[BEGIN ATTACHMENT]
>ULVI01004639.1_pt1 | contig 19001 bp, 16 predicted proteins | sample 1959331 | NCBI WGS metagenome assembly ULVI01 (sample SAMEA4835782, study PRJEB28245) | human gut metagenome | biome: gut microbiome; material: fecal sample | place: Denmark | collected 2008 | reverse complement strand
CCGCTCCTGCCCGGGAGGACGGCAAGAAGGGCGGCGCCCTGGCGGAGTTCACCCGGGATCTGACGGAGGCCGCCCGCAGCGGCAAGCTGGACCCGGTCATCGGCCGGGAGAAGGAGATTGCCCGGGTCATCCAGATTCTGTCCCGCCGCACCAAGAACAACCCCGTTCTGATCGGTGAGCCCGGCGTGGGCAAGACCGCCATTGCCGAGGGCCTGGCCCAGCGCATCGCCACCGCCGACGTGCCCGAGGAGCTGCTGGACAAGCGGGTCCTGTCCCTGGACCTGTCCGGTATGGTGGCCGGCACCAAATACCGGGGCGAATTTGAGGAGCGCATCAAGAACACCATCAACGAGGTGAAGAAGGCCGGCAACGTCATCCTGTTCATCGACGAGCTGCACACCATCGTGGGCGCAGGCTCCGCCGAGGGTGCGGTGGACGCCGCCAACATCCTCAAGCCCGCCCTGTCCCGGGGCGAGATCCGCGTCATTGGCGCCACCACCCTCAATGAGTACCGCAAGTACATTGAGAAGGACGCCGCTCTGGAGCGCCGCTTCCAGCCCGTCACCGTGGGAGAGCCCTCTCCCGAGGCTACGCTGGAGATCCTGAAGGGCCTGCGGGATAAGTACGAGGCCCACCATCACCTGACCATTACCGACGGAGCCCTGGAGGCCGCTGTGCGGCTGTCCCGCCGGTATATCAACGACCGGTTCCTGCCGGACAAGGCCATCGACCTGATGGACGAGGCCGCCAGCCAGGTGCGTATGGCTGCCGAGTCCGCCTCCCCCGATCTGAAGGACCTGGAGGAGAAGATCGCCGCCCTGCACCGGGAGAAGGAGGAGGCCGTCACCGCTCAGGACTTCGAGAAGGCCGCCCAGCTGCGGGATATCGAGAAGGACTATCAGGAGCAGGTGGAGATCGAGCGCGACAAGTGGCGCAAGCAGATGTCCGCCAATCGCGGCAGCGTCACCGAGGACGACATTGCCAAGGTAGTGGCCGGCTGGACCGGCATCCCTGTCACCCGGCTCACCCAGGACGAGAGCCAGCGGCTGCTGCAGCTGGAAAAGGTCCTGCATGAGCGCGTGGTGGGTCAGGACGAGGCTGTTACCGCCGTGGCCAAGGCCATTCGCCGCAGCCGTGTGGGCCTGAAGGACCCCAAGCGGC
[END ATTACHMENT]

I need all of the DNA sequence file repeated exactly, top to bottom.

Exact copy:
>ULVI01004639.1_pt1 | contig 19001 bp, 16 predicted proteins | sample 1959331 | NCBI WGS metagenome assembly ULVI01 (sample SAMEA4835782, study PRJEB28245) | human gut metagenome | biome: gut microbiome; material: fecal sample | place: Denmark | collected 2008 | reverse complement strand
CCGCTCCTGCCCGGGAGGACGGCAAGAAGGGCGGCGCCCTGGCGGAGTTCACCCGGGATCTGACGGAGGCCGCCCGCAGCGGCAAGCTGGACCCGGTCATCGGCCGGGAGAAGGAGATTGCCCGGGTCATCCAGATTCTGTCCCGCCGCACCAAGAACAACCCCGTTCTGATCGGTGAGCCCGGCGTGGGCAAGACCGCCATTGCCGAGGGCCTGGCCCAGCGCATCGCCACCGCCGACGTGCCCGAGGAGCTGCTGGACAAGCGGGTCCTGTCCCTGGACCTGTCCGGTATGGTGGCCGGCACCAAATACCGGGGCGAATTTGAGGAGCGCATCAAGAACACCATCAACGAGGTGAAGAAGGCCGGCAACGTCATCCTGTTCATCGACGAGCTGCACACCATCGTGGGCGCAGGCTCCGCCGAGGGTGCGGTGGACGCCGCCAACATCCTCAAGCCCGCCCTGTCCCGGGGCGAGATCCGCGTCATTGGCGCCACCACCCTCAATGAGTACCGCAAGTACATTGAGAAGGACGCCGCTCTGGAGCGCCGCTTCCAGCCCGTCACCGTGGGAGAGCCCTCTCCCGAGGCTACGCTGGAGATCCTGAAGGGCCTGCGGGATAAGTACGAGGCCCACCATCACCTGACCATTACCGACGGAGCCCTGGAGGCCGCTGTGCGGCTGTCCCGCCGGTATATCAACGACCGGTTCCTGCCGGACAAGGCCATCGACCTGATGGACGAGGCCGCCAGCCAGGTGCGTATGGCTGCCGAGTCCGCCTCCCCCGATCTGAAGGACCTGGAGGAGAAGATCGCCGCCCTGCACCGGGAGAAGGAGGAGGCCGTCACCGCTCAGGACTTCGAGAAGGCCGCCCAGCTGCGGGATATCGAGAAGGACTATCAGGAGCAGGTGGAGATCGAGCGCGACAAGTGGCGCAAGCAGATGTCCGCCAATCGCGGCAGCGTCACCGAGGACGACATTGCCAAGGTAGTGGCCGGCTGGACCGGCATCCCTGTCACCCGGCTCACCCAGGACGAGAGCCAGCGGCTGCTGCAGCTGGAAAAGGTCCTGCATGAGCGCGTGGTGGGTCAGGACGAGGCTGTTACCGCCGTGGCCAAGGCCATTCGCCGCAGCCGTGTGGGCCTGAAGGACCCCAAGCGGC